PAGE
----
Launched amid titillating allegations of drug abuse, illicit sex and ill-gotten gains, the federal government's prosecution of Broadcom Corp. executives came to a whimpering conclusion Thursday when a judge threw out the remaining charges against company co-founder Henry T. Nicholas III.
U.S. District Judge Cormac J. Carney granted prosecutors' request to dismiss drug distribution charges against Nicholas -- six weeks after he dismissed criminal charges related to stock-option backdating against Nicholas and Broadcom co-founder Henry Samueli.
The judge dismissed civil lawsuits in which federal authorities had sought to seize Nicholas' private jet and a Las Vegas home.
Carney also threw out the guilty plea of former Broadcom executive Nancy Tullos, who had been charged in the criminal backdating investigation.
Nicholas was indicted two years ago on charges that he had provided cocaine and Ecstasy to friends and business associates. The indictment alleged that Nicholas installed "a secret and convenient lair" at his home in Laguna Hills to indulge his obsession with prostitutes.
Also alleged in the indictment was a rowdy flight to Las Vegas in which Nicholas' pilot needed to use an oxygen mask because marijuana smoke was clouding the cockpit.
In a separate, less-scandalous indictment, prosecutors accused Nicholas of backdating Broadcom stock options to make them more valuable to prized employees of the Irvine chip maker without accounting for the practice in regulatory filings.
Samueli had pleaded guilty in late 2008 to a charge of lying to regulators about the company's options practices. In December, Carney withdrew Samueli's guilty plea and dismissed the case against him, Nicholas and William J. Ruehle, the company's former chief financial officer.
The judge found that prosecutors had engaged in misconduct by, among other things, intimidating witnesses. After hearing Samueli's testimony in Ruehle's separate trial, Carney also decided that the government hadn't proved its case and noted that options laws were so confusing that dozens of companies made the same mistakes.
In granting prosecutors' request to dismiss the drug case, Carney said he believed the evidence showed that Nicholas had a prior drug problem that had destroyed his marriage, but that prosecutors were justified in not pursuing criminal drug charges.
The judge had said previously that the same defects in the backdating prosecution could be a problem in the narcotics case, and prosecutors cited his comments as a reason for dismissing the drug case.
A jubilant Nicholas told reporters after the hearing that Carney's actions had helped him close a difficult chapter in his life.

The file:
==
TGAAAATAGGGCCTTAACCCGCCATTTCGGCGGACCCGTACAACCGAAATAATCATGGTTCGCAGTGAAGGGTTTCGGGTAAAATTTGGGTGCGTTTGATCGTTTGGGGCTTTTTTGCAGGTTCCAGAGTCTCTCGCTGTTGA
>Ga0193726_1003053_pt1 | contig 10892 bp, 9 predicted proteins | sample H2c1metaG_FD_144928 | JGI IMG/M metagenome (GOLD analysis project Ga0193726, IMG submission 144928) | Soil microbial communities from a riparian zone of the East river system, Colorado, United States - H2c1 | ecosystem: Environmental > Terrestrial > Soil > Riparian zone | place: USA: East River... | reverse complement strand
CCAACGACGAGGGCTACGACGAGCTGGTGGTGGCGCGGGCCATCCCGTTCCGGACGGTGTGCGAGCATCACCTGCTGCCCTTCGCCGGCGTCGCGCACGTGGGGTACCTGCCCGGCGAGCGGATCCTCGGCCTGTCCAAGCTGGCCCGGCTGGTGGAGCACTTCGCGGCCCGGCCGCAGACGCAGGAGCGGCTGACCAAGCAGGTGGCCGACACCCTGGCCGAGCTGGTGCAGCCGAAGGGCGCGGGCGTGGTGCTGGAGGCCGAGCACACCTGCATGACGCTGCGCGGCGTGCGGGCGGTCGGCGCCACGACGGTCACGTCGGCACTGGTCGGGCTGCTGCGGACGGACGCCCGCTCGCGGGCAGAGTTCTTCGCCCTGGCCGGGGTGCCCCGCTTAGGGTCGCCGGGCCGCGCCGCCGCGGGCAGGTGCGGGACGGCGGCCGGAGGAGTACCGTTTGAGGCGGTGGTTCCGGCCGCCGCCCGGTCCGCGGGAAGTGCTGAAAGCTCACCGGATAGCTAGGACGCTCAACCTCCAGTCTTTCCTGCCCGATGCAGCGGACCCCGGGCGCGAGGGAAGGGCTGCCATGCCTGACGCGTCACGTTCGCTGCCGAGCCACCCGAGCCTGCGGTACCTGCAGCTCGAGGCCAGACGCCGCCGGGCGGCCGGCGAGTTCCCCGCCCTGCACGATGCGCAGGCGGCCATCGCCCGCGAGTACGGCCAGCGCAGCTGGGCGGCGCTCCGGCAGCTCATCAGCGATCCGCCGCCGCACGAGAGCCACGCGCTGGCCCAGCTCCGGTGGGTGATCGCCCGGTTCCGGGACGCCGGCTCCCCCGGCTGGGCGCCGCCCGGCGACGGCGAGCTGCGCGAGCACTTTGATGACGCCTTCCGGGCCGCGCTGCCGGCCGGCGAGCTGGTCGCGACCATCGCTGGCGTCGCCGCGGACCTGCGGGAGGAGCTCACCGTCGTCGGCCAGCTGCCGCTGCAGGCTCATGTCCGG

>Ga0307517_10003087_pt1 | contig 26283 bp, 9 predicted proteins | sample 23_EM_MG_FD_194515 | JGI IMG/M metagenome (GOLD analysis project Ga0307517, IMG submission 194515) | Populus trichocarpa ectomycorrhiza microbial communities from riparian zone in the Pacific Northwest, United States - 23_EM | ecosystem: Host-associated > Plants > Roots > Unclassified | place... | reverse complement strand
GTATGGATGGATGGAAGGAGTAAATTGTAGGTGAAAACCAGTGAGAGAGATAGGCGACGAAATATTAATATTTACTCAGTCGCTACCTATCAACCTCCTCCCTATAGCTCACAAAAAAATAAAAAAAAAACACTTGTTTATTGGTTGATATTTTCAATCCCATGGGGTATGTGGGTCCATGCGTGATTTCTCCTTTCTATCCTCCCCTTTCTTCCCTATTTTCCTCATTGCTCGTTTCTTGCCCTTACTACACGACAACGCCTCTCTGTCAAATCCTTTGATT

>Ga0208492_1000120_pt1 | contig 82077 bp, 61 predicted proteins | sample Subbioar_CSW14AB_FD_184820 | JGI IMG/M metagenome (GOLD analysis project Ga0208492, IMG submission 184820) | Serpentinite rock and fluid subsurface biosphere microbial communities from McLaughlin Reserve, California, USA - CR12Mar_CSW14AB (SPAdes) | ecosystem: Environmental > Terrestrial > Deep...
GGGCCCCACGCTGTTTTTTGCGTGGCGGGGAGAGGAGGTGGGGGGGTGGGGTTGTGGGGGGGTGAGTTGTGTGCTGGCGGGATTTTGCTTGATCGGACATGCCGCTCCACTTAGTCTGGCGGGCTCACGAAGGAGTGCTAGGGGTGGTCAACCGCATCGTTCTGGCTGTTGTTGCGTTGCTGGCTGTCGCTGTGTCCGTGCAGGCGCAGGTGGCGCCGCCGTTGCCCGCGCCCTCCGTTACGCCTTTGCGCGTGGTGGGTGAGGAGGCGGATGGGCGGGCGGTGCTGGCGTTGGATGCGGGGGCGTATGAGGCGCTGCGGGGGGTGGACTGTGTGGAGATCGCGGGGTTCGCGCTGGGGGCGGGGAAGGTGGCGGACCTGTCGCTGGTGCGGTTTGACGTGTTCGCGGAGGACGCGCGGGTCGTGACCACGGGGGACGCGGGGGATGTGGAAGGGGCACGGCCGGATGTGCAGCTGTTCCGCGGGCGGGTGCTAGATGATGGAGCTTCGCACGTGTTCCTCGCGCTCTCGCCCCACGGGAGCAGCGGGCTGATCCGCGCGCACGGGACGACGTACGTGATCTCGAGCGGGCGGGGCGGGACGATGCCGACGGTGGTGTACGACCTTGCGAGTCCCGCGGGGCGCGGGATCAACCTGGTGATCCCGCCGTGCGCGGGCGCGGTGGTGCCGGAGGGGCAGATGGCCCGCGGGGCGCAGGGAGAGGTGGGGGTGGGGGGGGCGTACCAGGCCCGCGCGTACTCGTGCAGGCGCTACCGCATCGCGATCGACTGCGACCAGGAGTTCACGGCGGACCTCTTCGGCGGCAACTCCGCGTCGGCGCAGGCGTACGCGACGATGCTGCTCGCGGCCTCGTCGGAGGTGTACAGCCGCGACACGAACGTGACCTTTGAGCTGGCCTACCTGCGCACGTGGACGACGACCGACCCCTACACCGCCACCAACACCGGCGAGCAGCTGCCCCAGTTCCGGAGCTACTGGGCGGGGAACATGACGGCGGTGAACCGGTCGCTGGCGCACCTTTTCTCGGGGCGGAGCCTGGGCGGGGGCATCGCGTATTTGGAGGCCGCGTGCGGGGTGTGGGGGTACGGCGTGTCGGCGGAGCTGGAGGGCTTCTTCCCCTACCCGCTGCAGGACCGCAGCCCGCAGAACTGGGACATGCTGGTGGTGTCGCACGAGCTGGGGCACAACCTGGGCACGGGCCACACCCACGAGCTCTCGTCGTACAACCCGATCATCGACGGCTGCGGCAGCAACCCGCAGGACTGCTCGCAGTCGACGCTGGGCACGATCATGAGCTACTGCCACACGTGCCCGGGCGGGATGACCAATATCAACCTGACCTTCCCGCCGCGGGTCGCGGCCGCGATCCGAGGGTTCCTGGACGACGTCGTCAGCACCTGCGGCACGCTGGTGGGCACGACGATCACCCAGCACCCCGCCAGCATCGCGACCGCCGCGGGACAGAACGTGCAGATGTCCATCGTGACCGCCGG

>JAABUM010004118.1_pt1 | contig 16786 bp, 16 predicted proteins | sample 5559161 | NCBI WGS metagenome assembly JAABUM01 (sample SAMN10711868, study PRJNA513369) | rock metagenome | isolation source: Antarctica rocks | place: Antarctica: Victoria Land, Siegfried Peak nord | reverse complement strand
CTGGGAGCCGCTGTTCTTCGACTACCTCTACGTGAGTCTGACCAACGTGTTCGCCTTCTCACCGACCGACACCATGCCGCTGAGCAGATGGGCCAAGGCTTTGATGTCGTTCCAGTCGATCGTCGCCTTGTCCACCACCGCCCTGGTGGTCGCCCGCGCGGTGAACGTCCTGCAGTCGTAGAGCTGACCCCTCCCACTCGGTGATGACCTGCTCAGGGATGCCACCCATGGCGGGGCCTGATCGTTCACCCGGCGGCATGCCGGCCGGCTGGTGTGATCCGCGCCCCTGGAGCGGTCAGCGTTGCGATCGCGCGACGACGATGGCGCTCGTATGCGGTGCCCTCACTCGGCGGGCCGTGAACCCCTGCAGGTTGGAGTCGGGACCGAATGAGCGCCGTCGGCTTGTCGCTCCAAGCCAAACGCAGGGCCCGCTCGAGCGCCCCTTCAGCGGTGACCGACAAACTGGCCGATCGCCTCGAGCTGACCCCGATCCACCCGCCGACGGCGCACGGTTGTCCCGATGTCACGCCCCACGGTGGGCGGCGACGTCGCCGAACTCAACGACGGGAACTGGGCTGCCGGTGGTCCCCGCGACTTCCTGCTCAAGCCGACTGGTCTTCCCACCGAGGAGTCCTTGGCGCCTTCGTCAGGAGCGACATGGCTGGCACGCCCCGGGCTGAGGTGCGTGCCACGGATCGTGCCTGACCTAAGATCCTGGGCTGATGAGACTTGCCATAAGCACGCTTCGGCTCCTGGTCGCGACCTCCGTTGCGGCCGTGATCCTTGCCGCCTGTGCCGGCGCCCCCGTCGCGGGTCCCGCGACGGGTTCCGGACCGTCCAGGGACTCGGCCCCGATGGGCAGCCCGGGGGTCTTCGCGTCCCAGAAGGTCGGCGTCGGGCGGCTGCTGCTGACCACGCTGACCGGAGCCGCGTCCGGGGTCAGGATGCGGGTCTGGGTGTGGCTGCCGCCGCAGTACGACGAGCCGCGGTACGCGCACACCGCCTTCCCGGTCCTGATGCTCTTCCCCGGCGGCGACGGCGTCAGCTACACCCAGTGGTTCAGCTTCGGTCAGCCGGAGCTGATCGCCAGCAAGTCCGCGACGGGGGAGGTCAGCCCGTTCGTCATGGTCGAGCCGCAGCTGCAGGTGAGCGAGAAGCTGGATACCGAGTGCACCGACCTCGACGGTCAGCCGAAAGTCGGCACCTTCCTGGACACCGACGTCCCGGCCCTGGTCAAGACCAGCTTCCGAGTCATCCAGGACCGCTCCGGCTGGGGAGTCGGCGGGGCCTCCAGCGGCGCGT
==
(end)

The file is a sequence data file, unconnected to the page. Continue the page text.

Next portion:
"I have long held a deep and abiding faith in the American justice system. That faith was admittedly tested, but ultimately reaffirmed by Judge Carney's dismissal of the stock-options case and the government's decision not to pursue the narcotics case," the billionaire said.
Prosecutors from the U.S. attorney's office have said they intend to appeal Carney's prior dismissal of the options-related charges against Nicholas and Samueli.
"We believe there was evidence to support convictions for all the defendants," said Thom Mrozek, a spokesman for the U.S. attorney's office in Los Angeles.
The criminal charges against Samueli, Nicholas and other executives had marred the reputation of a company they launched together in 1991 and turned into a multibillion-dollar technology empire.
Broadcom, which recorded nearly $5 billion in sales in 2008, designs chips used in a variety of electronic devices, including iPhones and Bluetooth headsets.
Broadcom was one of dozens of tech companies targeted during a federal crackdown on stock option grants. Options are rights to buy stock at a set price, usually on the day they are granted. If the stock price rises, employees can buy shares at the grant price and sell them at the higher price for a profit.
Companies are allowed to backdate option grants to a date when the price was lower as long as they account for it in filings with the Securities and Exchange Commission. Prosecutors alleged that Broadcom executives backdated options and failed to make the required disclosures.
During the tech boom, options were used to recruit and retain highly skilled engineers that were essential to a company's success. In 2007, amid an SEC investigation, Broadcom restated its financial results to account for nearly $2.2 billion in options expenses.
Nicholas said the legal challenges that he and other executives faced did not diminish the pride he felt for the company he built with Samueli, his former professor at UCLA.
"We changed the way people communicate," he said. "We changed everything."
Ruehle said he believed that prosecutors targeted Broadcom because of its success and the colorful personality of Nicholas, the company's 6-foot-6 former chief executive.
"Broadcom was a big target. Nick is a larger-than-life personality," Ruehle said. "But in the end they didn't have a case."